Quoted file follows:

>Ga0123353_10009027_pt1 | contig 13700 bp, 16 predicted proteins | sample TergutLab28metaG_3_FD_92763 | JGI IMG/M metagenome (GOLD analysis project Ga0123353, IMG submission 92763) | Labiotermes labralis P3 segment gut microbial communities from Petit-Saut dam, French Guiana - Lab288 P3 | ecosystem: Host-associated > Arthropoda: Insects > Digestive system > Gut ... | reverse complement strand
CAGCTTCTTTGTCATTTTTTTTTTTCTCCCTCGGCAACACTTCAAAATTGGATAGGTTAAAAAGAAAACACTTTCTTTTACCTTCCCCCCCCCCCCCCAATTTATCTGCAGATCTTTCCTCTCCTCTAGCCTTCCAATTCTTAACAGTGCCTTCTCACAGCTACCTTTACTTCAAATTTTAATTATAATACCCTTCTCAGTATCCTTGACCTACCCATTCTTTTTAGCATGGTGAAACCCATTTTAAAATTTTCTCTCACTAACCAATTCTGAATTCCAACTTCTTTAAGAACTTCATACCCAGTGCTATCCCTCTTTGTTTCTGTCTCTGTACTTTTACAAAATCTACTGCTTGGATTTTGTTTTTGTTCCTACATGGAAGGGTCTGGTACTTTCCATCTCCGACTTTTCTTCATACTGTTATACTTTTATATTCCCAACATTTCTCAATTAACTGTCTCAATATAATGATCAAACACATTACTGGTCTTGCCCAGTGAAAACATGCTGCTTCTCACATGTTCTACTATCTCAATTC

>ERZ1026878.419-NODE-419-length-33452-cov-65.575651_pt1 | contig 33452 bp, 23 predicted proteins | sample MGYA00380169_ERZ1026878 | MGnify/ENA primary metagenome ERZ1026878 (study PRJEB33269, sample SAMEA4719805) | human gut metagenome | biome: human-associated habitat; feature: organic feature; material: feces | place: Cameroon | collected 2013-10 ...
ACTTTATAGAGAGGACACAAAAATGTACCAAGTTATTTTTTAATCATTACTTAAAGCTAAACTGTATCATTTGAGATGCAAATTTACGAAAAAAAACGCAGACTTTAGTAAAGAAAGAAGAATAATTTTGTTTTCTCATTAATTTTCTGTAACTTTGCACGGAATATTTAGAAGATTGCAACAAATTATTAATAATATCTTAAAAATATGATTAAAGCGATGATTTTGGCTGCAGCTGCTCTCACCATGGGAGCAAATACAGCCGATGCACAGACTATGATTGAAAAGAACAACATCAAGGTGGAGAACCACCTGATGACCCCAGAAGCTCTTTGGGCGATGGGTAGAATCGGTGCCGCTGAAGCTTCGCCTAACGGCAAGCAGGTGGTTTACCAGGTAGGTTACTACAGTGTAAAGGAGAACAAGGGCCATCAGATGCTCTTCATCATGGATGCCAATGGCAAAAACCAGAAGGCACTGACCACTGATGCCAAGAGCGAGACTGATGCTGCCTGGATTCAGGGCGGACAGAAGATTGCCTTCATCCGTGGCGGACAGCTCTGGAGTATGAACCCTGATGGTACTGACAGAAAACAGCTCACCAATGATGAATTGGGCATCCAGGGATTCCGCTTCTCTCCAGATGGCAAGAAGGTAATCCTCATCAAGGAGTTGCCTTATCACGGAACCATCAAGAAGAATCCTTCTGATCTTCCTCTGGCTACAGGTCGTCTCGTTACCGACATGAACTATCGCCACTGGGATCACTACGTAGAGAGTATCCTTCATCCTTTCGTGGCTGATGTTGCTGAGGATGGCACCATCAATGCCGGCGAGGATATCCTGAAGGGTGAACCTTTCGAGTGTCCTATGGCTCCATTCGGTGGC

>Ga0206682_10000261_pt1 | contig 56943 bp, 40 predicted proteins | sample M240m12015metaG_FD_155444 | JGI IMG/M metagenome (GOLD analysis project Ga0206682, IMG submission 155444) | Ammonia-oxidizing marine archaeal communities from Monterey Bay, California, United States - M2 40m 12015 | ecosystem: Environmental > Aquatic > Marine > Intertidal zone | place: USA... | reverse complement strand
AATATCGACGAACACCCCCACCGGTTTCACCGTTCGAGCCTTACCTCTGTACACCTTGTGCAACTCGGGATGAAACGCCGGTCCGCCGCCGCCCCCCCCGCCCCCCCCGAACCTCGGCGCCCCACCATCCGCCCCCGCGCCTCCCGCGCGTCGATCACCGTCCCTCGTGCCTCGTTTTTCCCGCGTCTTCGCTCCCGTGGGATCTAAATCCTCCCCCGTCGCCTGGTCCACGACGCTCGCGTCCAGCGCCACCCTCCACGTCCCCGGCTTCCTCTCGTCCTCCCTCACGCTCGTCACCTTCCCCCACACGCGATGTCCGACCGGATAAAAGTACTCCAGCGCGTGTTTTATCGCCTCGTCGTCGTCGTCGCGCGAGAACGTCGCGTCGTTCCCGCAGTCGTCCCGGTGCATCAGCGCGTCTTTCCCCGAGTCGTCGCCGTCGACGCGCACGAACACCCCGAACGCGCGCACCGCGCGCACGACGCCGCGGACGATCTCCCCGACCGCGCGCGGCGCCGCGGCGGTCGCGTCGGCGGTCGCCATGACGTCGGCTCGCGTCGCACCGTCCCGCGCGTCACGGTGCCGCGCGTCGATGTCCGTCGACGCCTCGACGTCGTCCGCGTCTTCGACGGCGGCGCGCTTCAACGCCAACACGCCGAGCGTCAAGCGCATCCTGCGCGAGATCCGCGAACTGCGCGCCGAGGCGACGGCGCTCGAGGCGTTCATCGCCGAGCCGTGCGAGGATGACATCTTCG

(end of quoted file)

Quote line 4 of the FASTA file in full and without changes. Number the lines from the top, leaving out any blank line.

ACTTTATAGAGAGGACACAAAAATGTACCAAGTTATTTTTTAATCATTACTTAAAGCTAAACTGTATCATTTGAGATGCAAATTTACGAAAAAAAACGCAGACTTTAGTAAAGAAAGAAGAATAATTTTGTTTTCTCATTAATTTTCTGTAACTTTGCACGGAATATTTAGAAGATTGCAACAAATTATTAATAATATCTTAAAAATATGATTAAAGCGATGATTTTGGCTGCAGCTGCTCTCACCATGGGAGCAAATACAGCCGATGCACAGACTATGATTGAAAAGAACAACATCAAGGTGGAGAACCACCTGATGACCCCAGAAGCTCTTTGGGCGATGGGTAGAATCGGTGCCGCTGAAGCTTCGCCTAACGGCAAGCAGGTGGTTTACCAGGTAGGTTACTACAGTGTAAAGGAGAACAAGGGCCATCAGATGCTCTTCATCATGGATGCCAATGGCAAAAACCAGAAGGCACTGACCACTGATGCCAAGAGCGAGACTGATGCTGCCTGGATTCAGGGCGGACAGAAGATTGCCTTCATCCGTGGCGGACAGCTCTGGAGTATGAACCCTGATGGTACTGACAGAAAACAGCTCACCAATGATGAATTGGGCATCCAGGGATTCCGCTTCTCTCCAGATGGCAAGAAGGTAATCCTCATCAAGGAGTTGCCTTATCACGGAACCATCAAGAAGAATCCTTCTGATCTTCCTCTGGCTACAGGTCGTCTCGTTACCGACATGAACTATCGCCACTGGGATCACTACGTAGAGAGTATCCTTCATCCTTTCGTGGCTGATGTTGCTGAGGATGGCACCATCAATGCCGGCGAGGATATCCTGAAGGGTGAACCTTTCGAGTGTCCTATGGCTCCATTCGGTGGC